JVP waited another eight years before raising another fund, an unusual amount of time for a VC fund, which usually raises a new fund every three years. Most of this period was dedicated to making adjustments to the investment portfolios of the two funds raised during the bubble years. In 2008, JVP raised $116 million for a fifth fund. The amount was smaller than in the previous fund, since JVP understood it needed smaller amounts to produce respectable exits.

In venture capital terms, JVP V is considered young, and therefore its net return as of the second quarter of 2012 – 17% - is highly surprising. This figure is mainly due to the sale of XtremIO to storage giant EMC for $450 million and the sale of Navajo Systems to Salesforce for $20million. It is estimated that the fund recorded on these two exits roughly $90 million.


Where is Erel Margalit Investing these Days

In response to Calcalist's findings JVP's founder and managing partner Erel Margalit, commented: "We build companies for the long term. When I first started out, I preferred investing in seed companies because I didn't have enough money [to invest in older ones] and I enjoyed it. Building a company helps you create a long-term business culture."

"Another important criteria for success in venture capital is focus. In the first fund, I invested in four medical equipment companies, which I wrote off. Very quickly, I turned to communications and semiconductors, and later to new media. I understood that without focus, a fund loses its abilities."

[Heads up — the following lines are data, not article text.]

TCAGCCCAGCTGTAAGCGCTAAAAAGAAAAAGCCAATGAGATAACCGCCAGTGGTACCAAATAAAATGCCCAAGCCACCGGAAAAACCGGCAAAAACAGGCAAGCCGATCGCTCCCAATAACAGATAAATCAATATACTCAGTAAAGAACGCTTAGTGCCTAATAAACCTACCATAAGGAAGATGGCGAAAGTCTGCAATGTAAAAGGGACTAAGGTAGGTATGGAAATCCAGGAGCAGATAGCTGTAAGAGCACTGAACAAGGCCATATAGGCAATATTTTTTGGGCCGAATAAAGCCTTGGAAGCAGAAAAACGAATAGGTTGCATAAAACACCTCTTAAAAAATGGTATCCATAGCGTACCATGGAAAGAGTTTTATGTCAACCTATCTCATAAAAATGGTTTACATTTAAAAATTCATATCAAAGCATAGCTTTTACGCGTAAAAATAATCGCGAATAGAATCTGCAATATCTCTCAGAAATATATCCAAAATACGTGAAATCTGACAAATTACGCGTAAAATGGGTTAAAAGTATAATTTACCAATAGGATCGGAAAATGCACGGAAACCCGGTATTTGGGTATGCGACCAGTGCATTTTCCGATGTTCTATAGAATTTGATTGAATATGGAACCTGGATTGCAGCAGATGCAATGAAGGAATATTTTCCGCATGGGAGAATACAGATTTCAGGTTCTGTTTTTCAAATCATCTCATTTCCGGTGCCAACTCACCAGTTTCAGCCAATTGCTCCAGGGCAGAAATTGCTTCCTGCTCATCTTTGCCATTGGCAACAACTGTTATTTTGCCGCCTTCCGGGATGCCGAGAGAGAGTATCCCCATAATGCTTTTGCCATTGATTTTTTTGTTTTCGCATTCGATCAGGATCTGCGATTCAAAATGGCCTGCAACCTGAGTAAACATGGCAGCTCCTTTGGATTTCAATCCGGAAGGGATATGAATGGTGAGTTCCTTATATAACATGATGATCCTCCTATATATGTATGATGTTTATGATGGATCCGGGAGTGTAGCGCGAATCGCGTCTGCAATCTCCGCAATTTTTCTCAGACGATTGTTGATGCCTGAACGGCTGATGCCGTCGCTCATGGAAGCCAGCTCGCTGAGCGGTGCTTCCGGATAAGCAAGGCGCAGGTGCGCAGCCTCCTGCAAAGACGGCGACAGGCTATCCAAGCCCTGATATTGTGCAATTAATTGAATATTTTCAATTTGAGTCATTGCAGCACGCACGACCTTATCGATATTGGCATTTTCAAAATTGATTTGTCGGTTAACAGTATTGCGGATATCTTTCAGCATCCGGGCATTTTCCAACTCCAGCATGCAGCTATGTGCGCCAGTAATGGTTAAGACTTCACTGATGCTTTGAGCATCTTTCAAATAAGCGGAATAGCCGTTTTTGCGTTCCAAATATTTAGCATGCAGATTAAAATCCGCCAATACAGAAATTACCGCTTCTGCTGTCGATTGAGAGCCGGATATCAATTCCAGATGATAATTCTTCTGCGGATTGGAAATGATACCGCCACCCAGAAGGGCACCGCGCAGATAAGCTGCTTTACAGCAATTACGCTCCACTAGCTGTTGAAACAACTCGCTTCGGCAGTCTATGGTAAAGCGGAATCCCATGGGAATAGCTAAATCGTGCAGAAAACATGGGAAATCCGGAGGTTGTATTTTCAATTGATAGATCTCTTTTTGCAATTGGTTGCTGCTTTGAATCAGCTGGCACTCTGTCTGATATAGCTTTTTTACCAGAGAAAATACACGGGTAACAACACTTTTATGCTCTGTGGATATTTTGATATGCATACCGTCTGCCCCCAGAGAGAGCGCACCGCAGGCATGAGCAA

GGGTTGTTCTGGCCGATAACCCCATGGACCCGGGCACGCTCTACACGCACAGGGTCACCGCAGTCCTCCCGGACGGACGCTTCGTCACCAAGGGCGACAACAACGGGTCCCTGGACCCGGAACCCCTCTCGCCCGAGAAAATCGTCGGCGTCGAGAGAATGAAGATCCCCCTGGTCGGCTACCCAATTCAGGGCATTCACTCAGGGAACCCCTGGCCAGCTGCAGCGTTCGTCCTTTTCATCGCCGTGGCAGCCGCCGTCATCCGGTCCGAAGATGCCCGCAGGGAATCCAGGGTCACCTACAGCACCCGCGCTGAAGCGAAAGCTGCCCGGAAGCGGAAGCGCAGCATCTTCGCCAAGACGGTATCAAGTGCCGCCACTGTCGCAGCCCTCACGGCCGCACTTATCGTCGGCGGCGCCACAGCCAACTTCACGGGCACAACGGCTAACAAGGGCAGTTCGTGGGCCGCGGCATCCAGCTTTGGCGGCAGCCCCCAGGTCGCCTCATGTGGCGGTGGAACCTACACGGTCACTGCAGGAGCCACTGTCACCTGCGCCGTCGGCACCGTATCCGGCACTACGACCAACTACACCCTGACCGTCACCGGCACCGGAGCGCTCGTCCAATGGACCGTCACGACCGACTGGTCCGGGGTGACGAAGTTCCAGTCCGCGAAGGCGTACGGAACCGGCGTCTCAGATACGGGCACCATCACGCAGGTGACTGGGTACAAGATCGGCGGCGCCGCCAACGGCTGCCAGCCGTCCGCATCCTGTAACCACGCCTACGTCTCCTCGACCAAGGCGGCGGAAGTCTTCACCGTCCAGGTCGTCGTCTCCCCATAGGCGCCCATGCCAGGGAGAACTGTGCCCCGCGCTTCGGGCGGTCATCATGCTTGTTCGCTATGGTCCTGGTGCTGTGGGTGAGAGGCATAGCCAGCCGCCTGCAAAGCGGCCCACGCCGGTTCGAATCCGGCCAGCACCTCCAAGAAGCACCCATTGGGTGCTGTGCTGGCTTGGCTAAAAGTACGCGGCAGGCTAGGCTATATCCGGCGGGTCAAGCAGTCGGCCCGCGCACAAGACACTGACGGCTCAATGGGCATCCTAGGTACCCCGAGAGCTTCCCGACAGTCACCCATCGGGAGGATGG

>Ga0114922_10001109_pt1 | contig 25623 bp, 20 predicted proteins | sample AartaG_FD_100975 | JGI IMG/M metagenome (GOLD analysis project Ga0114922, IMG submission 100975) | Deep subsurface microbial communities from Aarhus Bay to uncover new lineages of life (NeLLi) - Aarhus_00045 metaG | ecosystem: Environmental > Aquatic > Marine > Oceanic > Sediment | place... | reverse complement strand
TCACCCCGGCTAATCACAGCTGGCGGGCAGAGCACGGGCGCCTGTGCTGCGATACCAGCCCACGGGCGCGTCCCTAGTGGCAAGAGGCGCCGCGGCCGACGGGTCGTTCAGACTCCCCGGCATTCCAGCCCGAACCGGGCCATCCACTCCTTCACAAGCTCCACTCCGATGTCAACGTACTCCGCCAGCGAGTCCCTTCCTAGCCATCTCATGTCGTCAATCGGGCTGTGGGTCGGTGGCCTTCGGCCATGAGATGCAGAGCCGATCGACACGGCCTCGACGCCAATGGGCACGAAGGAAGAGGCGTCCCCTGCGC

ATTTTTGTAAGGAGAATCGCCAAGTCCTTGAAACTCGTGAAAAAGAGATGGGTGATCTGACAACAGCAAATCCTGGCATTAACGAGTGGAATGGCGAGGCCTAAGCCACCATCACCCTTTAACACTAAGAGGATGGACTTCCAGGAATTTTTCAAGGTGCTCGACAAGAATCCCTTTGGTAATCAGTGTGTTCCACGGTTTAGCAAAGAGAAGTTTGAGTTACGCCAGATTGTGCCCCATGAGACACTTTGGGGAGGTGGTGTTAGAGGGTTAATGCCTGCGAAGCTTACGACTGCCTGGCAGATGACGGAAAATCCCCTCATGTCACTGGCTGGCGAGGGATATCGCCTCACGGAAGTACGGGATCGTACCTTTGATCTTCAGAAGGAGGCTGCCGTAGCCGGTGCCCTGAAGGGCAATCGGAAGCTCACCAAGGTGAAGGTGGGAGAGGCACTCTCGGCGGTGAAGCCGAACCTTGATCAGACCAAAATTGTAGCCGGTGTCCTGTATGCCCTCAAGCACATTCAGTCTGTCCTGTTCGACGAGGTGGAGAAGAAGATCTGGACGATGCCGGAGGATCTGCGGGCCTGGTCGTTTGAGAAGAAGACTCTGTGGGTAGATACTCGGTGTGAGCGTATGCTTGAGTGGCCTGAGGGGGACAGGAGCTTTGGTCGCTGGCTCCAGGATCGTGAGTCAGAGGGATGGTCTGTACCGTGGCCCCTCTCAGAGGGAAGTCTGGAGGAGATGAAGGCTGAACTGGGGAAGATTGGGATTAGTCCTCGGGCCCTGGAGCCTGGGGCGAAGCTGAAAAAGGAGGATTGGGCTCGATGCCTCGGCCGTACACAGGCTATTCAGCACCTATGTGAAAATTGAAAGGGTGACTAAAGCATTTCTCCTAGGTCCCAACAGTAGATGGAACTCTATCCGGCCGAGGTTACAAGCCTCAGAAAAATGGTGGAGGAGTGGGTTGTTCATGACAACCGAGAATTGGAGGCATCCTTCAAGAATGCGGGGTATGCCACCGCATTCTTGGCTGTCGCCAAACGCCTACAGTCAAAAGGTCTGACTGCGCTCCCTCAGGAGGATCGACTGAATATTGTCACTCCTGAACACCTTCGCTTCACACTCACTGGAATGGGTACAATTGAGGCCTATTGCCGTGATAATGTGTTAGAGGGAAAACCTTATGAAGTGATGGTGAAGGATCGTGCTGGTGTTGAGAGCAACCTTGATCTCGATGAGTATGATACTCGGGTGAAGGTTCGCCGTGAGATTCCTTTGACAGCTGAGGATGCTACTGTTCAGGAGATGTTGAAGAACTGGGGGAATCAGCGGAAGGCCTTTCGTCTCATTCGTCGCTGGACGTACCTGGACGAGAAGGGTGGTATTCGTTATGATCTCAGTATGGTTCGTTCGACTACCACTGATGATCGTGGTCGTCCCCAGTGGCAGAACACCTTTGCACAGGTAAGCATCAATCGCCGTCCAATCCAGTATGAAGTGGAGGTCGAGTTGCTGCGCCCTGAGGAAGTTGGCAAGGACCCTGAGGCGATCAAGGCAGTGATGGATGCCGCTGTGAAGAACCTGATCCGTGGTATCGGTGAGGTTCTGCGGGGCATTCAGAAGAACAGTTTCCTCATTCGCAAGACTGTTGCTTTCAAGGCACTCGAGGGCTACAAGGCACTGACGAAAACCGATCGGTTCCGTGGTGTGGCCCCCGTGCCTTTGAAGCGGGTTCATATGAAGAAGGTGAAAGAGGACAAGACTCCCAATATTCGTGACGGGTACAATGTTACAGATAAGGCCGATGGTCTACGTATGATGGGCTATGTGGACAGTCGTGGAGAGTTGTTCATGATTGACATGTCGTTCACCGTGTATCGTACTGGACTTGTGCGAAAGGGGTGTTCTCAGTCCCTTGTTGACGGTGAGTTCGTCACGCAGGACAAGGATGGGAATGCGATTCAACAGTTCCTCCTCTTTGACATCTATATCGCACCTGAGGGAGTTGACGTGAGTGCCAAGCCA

"I believe you need a lot of patience in order to build quality companies. We don't make our money from good companies, but rather good companies that we helped turn into excellent ones. A fund which invests in a company needs to nurture it and help it become a large company, even by turning down tempting acquisition offers. We had offers to acquire QlikTech but turned them all down, because we knew we could turn it into a large company. Many entrepreneurs find it hard to turn down such offers. We often help them by purchasing some of their holdings," says Margalit.

"We have also had some tough years, and the 2000 and 2008 crises did not help funds build a portfolio of successes. There are many good investors and good funds in Israel who can identify new trends and hungry entrepreneurs in Israel as well. We turned to look for hungry new entrepreneurs in Beer Sheba, which I recommend to all investors. When I think of where to invest today, I cannot look back. I need to look forward and search for those new fields in our changing world – fields which bring together life sciences, education and technology."